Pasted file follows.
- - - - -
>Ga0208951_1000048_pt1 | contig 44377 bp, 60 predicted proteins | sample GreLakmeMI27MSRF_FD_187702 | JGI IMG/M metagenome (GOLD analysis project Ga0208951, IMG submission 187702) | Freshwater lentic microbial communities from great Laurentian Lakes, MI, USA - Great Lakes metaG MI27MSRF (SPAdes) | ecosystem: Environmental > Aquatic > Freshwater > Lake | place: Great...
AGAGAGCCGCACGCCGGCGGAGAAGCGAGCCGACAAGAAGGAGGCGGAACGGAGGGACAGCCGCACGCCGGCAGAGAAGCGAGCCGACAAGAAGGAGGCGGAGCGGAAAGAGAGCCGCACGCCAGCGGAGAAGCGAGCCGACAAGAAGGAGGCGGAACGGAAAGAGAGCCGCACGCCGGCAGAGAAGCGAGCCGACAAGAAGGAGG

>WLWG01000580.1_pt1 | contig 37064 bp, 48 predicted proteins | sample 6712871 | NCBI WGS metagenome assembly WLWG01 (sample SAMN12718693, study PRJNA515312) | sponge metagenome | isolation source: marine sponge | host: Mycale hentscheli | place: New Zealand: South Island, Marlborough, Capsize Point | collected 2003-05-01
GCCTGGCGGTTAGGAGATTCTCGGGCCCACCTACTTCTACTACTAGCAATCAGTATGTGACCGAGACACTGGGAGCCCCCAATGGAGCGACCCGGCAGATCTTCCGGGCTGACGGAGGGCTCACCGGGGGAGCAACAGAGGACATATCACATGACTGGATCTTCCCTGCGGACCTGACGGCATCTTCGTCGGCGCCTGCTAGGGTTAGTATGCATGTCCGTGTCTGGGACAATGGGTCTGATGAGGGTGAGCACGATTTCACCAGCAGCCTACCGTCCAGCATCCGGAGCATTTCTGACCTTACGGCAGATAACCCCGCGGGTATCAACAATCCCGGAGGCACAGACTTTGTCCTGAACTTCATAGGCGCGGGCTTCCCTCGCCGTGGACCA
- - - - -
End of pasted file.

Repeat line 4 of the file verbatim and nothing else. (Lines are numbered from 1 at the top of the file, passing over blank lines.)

GCCTGGCGGTTAGGAGATTCTCGGGCCCACCTACTTCTACTACTAGCAATCAGTATGTGACCGAGACACTGGGAGCCCCCAATGGAGCGACCCGGCAGATCTTCCGGGCTGACGGAGGGCTCACCGGGGGAGCAACAGAGGACATATCACATGACTGGATCTTCCCTGCGGACCTGACGGCATCTTCGTCGGCGCCTGCTAGGGTTAGTATGCATGTCCGTGTCTGGGACAATGGGTCTGATGAGGGTGAGCACGATTTCACCAGCAGCCTACCGTCCAGCATCCGGAGCATTTCTGACCTTACGGCAGATAACCCCGCGGGTATCAACAATCCCGGAGGCACAGACTTTGTCCTGAACTTCATAGGCGCGGGCTTCCCTCGCCGTGGACCA